On November 24, the movie Faster will hit screens in North America. The film is an unremarkable revenge fink starring wrestler-turned-action stalwart Dwayne "The Rock" Johnson. What is remarkable about the film is the product placement and the huge opportunity missed by one of Detroit's Big 3.
Recently, auto lots have seen a return of model badges not seen in decades. Capitalizing on the affinity for classic stylings, Ford, Chevrolet and Dodge have released newly envisioned versions of old stalwart muscle cars including the Mustang, Camaro and Charger and Challenger. It's a segment that has seen huge sales gains too, with nostalgia driving up sales by over 7 percent.
Of the 1960s muscle cars to get the retro revival treatment, Chevrolet's Chevelle SS is not one. Yet, the Chevelle is being wasted in film roles that call for a "muscle car," roles that would better serve the marketing needs of reborn muscle car brands.
It is not a challenge to watch the trailer for Faster (below) and understand that the whole film is a far more effective ad for the Chevelle brand than any commercial could ever be.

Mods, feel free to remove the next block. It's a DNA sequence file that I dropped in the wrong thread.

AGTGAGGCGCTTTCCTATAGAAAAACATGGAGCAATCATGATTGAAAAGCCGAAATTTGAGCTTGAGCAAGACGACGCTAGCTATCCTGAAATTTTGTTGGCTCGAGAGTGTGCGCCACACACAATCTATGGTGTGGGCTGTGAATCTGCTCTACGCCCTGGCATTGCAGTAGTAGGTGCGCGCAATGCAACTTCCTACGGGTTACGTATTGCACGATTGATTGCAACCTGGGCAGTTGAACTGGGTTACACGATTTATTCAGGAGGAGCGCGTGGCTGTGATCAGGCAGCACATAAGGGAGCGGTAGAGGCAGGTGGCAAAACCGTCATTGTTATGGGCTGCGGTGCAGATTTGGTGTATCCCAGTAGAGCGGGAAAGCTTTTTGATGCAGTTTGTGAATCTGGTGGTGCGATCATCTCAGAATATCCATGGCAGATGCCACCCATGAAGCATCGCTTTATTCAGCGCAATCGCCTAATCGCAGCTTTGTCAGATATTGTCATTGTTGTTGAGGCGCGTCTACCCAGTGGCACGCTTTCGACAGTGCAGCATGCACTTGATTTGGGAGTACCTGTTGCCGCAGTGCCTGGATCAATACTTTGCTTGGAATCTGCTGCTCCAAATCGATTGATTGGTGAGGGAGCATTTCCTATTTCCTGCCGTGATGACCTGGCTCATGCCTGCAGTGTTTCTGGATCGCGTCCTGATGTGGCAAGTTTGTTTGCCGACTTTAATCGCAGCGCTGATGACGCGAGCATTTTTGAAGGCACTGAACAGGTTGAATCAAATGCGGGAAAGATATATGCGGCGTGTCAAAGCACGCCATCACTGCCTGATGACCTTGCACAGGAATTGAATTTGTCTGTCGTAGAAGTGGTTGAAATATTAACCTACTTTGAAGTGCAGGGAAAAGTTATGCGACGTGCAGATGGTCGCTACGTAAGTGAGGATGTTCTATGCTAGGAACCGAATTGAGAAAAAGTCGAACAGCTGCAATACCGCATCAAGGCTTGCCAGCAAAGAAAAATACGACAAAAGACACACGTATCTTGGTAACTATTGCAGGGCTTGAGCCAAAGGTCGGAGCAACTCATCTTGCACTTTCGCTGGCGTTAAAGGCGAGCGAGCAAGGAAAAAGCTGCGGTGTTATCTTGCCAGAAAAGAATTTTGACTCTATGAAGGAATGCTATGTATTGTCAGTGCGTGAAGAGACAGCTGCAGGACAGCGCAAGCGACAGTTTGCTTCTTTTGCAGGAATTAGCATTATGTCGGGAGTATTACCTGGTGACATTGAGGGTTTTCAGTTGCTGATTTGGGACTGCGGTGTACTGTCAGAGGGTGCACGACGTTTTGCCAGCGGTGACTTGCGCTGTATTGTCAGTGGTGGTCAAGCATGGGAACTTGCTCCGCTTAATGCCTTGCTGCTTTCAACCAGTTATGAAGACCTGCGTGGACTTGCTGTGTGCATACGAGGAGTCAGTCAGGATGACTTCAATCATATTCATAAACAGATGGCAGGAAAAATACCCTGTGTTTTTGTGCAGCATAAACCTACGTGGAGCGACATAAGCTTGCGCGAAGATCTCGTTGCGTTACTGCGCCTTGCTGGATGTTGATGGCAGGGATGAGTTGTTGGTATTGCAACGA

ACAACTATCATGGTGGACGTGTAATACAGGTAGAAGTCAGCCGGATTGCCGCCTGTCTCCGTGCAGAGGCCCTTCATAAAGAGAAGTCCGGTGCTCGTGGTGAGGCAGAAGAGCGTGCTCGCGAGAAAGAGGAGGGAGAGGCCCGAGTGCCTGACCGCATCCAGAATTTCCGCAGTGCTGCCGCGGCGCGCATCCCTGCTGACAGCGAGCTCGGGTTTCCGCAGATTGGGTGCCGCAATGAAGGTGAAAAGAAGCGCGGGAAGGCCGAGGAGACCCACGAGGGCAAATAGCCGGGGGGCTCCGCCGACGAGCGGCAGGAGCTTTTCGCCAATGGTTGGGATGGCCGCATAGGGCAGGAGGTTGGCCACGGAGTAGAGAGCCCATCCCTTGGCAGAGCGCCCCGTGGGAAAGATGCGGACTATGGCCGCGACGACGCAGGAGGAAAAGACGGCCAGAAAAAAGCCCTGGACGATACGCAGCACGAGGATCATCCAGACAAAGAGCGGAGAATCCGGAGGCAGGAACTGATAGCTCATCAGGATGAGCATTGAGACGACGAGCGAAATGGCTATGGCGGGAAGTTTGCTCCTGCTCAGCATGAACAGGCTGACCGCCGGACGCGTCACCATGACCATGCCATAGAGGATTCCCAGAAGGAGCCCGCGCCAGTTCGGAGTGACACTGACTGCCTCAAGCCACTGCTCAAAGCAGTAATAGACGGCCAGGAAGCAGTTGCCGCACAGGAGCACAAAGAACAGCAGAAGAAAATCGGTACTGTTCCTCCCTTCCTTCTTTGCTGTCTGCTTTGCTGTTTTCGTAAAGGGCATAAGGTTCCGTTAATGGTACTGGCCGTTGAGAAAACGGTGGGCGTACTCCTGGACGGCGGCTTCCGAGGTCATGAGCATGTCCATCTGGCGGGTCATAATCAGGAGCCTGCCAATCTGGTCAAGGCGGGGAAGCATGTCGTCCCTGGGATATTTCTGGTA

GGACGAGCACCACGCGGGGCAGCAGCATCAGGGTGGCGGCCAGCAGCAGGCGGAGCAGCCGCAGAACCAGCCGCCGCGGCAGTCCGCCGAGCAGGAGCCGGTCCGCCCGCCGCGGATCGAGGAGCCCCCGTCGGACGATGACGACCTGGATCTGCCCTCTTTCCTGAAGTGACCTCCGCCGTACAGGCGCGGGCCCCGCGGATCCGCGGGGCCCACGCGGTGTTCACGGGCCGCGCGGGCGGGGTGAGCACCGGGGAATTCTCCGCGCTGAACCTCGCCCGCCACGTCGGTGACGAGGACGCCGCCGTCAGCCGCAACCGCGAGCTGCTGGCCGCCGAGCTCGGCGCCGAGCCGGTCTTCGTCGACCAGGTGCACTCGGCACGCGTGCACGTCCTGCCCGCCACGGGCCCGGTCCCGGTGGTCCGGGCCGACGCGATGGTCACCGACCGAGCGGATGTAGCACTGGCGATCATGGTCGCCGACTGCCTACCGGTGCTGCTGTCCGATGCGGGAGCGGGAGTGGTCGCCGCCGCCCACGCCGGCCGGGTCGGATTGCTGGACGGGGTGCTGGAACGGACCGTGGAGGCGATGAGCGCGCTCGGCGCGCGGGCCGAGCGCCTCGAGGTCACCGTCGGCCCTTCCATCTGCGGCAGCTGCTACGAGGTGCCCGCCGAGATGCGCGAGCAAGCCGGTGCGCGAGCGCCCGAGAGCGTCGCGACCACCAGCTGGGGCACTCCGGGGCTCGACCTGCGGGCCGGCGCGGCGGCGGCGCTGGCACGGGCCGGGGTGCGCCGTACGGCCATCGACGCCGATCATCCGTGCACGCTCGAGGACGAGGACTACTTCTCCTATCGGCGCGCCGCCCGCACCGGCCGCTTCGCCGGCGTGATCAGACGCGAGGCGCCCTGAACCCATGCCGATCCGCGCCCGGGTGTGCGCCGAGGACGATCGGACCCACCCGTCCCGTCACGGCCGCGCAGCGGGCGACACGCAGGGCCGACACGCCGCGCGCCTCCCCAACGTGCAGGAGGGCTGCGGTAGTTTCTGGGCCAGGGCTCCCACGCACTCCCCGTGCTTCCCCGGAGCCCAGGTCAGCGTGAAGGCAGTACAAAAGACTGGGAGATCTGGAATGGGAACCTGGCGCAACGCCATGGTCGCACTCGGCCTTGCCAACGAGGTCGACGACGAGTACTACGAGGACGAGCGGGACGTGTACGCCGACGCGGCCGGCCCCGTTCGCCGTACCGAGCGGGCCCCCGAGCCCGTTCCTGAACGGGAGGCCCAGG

Coincidentally, this beefy Chevelle SS is the same muscle model The Rock drove with Samuel Jackson in this year's earlier number one film, The Other Guys. (A film, interestingly, that also mocked the Toyota Prius.) The Chevelle can also be seen in a big role in early 2011's Drive Angry 3D, with Nicolas Cage behind the wheel (both below).
Yet, the Chevelle hasn't been available since 1977. So why isn't somebody at Ford, Dodge or Chevy working to get these muscle car roles filled with models that would reinforce current offerings?
Product placement is more than throwing a product onscreen and waiting for sales to increase. It can also be an effective branding tool, communicating the enduring character of a product. With Faster, the Chevelle muscle car informs us about what kind of hero we're dealing with. In return, its image as the kind of car a tough hero drives is reinforced. Indeed, the Mustang owes much of its reputation, even to this day, to Steve McQueen's attachment to the car in the film Bullitt.
The Chevelle has been getting these muscle car roles for some time. It was Matthew "Wooderson" McConaughey's sweet ride in Dazed and Confused, and also showed up in The Fast and the Furious.
Had Faster's Chevelle been replaced by a classic Camaro or Challenger or Charger, it would not change the film's character but would reinforce the character of automobiles currently available. These kinds of opportunities should be kept in mind for the auto industry's Hollywood-based product placement reps looking for ideal marriages of film property and Detroit product.
To be fair, a Charger will also be seen (maybe even more prominently than the Chevelle) in Drive Angry 3D, a role that is already making Charger fans giddy (below).